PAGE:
Post subject: Gem Treatment Recipes: in Memory of Mark Liccini
Posted: Sun Oct 24, 2010 7:17 pm
Joined: Sun Oct 16, 2005 12:22 pm Posts: 15801 Location: San Francisco
I think it would be interesting to compile a list of treatment recipes. I was inspired to start the list when I stumbled on a stockpiled pdf when I was searching for something unrelated and it reminded me of a thread we started in 2007: http://web.archive.org/web/200102211008 ... /Notes.htm
I've done a little research on the person who compiled this original list, Mark Liccini, only to discover, it appears as though he passed away in 2002. I've taken the liberty of reformatting and rewriting some of this info and adding additional information which has already been posted on the forum. Please also feel free to add any information you have on what is appearing to be a legendary lapidary icon: Mark Liccini.
We could add to the list, modify the list or remove things from our list. Eventually, we could add it, for permanent reference, to the Gemology Project. I'll start:
Beryl *Tip:For minimal breakage all heat treatment should be done on finished goods, which are as clean as possible. Slight fractures can spread,and included crystals can halo or burst. All heat treatments are best done by slowly graduating temperatures both up an down. All stones should be placed moisture free in a crucible and covered with a heat sink material such as beach sand,or better, powdered alumina.1
Aquamarine* Heating to 450C for one hour changes the valence state of the iron.
Aquamarine often has a residual greenish tone until it's heated. Why? G & G, Summer 1981, my hero George Rossman, wrote an article entitled "Color in Gems, The New Technologies"
To paraphrase. Beryl is a berylium aluminum silicate. Yet, none of those elemental constituents are able to cause color. Iron is responsible for golden yellow, golden green, green and blue beryl. In order to understand how minor amounts of iron impart various colors we need to know: 1. where within the atomic structure of the beryl the iron is located 2. the oxidization state of the iron.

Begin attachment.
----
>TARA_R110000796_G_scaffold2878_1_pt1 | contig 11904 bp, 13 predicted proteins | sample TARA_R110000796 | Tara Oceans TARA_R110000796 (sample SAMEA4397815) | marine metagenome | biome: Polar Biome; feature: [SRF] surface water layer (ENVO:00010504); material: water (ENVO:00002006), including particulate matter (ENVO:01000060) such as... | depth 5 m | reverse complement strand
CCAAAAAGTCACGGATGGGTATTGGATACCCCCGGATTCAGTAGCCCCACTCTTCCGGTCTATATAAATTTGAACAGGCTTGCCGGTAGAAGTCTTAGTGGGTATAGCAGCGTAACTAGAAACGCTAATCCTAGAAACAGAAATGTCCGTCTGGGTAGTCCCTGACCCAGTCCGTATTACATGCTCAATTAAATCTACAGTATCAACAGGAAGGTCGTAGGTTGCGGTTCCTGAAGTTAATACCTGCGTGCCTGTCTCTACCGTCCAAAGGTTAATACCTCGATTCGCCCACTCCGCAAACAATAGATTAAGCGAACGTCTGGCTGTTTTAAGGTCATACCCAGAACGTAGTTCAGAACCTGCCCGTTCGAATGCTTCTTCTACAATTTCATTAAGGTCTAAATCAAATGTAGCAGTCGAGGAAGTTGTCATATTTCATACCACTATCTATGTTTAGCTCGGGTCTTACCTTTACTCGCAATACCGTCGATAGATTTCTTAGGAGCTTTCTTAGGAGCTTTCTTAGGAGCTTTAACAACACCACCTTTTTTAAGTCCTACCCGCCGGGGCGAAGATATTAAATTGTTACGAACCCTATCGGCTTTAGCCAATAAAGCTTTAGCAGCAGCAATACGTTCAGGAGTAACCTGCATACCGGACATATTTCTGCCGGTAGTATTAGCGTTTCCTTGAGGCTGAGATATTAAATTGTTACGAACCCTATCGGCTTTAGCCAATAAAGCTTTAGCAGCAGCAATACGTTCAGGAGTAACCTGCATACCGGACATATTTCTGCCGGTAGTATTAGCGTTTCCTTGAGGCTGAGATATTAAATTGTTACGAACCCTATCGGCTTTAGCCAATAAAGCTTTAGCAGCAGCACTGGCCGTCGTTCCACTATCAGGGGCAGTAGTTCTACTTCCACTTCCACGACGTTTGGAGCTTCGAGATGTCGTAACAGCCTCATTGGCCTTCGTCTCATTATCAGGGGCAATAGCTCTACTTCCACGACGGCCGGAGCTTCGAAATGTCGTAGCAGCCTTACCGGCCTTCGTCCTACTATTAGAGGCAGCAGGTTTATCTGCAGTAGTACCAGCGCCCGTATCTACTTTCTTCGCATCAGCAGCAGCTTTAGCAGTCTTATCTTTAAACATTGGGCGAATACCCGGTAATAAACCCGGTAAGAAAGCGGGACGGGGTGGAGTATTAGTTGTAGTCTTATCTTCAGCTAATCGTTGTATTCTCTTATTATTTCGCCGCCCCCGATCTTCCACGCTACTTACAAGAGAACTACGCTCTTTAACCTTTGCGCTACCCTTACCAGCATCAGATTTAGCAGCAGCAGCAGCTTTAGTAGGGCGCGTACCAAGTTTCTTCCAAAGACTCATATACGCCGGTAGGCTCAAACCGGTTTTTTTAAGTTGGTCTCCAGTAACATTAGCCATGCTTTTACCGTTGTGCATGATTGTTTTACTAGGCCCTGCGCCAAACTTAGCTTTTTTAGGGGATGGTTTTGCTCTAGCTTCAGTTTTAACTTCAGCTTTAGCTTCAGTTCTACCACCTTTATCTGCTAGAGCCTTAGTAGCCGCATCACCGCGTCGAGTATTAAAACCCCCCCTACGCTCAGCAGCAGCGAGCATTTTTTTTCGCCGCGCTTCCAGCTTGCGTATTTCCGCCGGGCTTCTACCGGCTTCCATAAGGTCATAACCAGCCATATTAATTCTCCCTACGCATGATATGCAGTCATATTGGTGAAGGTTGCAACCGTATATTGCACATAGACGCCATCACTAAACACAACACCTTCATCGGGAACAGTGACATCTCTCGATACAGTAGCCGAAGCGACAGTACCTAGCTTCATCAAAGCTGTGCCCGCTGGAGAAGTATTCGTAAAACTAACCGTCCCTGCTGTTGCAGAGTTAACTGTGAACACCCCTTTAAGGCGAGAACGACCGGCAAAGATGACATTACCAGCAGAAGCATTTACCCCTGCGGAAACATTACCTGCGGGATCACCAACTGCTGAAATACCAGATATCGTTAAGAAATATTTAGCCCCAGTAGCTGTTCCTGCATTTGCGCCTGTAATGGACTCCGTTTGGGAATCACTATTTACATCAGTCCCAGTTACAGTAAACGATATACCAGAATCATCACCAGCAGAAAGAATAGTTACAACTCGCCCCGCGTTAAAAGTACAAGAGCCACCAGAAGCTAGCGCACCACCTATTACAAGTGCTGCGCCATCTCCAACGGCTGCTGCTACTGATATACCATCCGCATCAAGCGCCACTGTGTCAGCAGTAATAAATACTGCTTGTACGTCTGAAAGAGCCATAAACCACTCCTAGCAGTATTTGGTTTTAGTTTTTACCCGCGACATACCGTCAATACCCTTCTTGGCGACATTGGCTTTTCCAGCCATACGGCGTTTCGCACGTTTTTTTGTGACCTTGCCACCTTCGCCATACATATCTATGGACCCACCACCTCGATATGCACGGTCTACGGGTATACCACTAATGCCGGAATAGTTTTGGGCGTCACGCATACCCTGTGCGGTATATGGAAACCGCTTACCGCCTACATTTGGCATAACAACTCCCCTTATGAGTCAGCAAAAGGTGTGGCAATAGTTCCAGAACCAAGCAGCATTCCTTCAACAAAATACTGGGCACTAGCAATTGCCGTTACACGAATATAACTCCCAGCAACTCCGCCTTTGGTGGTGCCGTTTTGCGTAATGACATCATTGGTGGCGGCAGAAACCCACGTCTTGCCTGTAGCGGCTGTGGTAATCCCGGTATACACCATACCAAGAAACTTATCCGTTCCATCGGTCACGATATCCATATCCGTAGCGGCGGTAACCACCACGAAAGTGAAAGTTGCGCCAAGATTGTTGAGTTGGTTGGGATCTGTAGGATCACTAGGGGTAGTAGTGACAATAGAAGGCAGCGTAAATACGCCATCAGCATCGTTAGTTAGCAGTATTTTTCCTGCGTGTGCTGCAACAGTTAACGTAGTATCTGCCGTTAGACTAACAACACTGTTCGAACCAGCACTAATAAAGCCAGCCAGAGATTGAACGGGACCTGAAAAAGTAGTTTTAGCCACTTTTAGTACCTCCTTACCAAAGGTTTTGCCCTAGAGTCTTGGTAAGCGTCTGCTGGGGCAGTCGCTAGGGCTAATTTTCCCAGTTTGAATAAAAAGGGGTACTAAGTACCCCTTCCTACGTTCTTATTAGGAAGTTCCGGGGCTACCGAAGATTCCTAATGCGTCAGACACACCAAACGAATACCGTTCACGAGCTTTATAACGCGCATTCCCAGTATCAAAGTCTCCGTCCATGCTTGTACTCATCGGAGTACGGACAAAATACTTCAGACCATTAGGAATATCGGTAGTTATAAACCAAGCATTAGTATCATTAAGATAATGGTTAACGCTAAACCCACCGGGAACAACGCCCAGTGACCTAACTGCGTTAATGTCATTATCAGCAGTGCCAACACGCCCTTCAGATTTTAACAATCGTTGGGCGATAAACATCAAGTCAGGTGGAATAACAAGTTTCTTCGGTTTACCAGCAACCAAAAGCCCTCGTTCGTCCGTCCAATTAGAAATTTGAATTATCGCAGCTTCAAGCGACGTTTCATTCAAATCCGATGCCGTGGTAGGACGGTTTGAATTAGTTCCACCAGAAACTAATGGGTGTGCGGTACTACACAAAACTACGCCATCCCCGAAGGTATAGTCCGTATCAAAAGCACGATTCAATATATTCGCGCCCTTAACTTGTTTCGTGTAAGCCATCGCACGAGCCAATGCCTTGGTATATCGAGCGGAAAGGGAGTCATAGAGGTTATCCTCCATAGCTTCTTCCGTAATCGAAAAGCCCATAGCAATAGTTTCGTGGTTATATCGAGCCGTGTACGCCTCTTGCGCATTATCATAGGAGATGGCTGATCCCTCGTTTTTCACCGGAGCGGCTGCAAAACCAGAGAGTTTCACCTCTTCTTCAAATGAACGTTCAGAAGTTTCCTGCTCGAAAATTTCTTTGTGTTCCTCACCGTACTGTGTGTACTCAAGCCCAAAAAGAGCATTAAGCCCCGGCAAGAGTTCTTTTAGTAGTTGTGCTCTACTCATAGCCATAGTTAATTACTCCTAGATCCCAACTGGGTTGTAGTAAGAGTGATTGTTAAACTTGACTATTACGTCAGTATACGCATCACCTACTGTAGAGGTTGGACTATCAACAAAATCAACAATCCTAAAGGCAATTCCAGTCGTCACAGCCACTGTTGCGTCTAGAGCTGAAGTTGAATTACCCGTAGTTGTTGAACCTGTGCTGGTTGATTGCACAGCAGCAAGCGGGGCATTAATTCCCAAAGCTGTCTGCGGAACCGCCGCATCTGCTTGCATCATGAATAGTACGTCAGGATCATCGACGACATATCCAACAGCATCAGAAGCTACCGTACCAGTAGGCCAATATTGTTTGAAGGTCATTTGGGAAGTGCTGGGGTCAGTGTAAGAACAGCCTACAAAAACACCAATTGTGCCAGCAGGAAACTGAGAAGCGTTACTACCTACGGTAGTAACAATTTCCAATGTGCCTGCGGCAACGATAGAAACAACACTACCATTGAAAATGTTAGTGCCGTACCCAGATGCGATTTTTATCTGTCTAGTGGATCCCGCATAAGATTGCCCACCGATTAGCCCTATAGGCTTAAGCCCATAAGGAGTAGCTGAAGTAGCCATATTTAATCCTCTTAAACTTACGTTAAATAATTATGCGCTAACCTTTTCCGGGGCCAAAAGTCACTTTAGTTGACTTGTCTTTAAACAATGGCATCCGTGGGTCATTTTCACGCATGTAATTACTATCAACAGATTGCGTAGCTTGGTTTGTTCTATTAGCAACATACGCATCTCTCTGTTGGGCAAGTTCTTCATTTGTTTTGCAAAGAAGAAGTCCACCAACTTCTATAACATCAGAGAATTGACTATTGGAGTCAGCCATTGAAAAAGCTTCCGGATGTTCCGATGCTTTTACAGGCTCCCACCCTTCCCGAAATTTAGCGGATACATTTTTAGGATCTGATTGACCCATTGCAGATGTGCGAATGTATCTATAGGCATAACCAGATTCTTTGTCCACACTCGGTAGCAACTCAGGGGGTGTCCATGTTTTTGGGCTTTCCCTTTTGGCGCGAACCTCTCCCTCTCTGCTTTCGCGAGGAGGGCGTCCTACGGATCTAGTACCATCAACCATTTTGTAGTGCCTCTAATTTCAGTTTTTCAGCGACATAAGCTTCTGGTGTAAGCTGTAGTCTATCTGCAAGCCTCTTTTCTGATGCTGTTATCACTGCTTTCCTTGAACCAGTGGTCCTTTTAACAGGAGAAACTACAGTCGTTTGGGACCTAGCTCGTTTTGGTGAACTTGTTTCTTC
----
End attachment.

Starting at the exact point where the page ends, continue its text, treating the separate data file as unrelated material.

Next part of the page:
The blue and yellow color seen in beryl results from small amounts of iron situated in the channels formed by silicate ions, running parallel to the "c" axis of the xl. If the iron present is in the 2+ oxidation state, the color is blue. If it is in the 3+ oxidation state the color is golden yellow. Combinations of oxidation states impart intermediate colors.
When you heat greenish blue beryl to 450 degrees C, it reduces the iron from 3+ to 2+, therefore eliminating the yellowish cast. All Aquamarines with a greenish or gray cast, heat to purer blue, some darken Dichroic Greens/Blues become uniform Blue
Green Beryl*: Does not alter as the result on heat treatment1
*Tip: To help determine if a greenish beryl can be altered with heat, one can use a polaroid filter. Hold the stone under direct incandescent light,and rotate the filter in a circle.If a color change is apparent, the color CAN be changed. If no color change is seen, the material will remain unchanged if heat treated.1
Orange Morganite⇒ Pink left in direct sunlight for 1-2 weeks or heated at low temperature 205C 1
Peach Morganite⇒ Green After heating to colorless at 450C, the beryl is irradiated with Cobalt60 at 450 mega-rads to produce assorted greens If, the green is subsequently heated to 180º C, it will be converted to pink.1
Colorless Beryl, Very Light Aquamarine/Morganite Irradiated with Cobalt60 at 450 mega-rads, usually turns to Straw Yellow, but this has also been known to produce red, purples and gray1 At levels of 3,000-5,000 mega-rads, changes predominately to Dark Canary Yellow and "Precious Topaz like"Orange"1 Warning: If beryl has a high content of Cesium, irradiation with Linear Accelerator can become highly radioactive, taking 100s of years to "cool" down. 1
EMERALD: Clarity and color can be dramatically improved with oiling, oiling with color additives, filling with cedar oil (preferred), Canadian Balsam or filing with "Opticon".1 Oiling First, soak the stones in Acetone,"Attack":, etc. Heat the stones slightly (hot plate) and while still warm place in Oil or Balsam* overnight. *Tip: Better results can be achieved with Cedar Oil and Balsam, if the first step is done in a heated vacuum chamber. Then, transfer, under vacuum, to a hydraulic pressure canister and left for 24 hours.1
Opticon: follow manufacturers instructions. Opticon yellows with age and is not an acceptable treatment within the trade.
Amethyst: Lighten tone I believe only amethyst from certain locals will lighten when heated. Most will alter to citrine.1
Amethyst (Local: Pal D'Arco) Dark goods lighten at 390C for 1 hour.more hours; longer heating time does not increase lightening Will not alter to citrine1
Amethyst (Local: Jacobina) Dark goods lighten at 390C for 1 hour. Will not alter to citrine1
Amethyst (Local: Bolivia) :Lightens only from 390C and up.1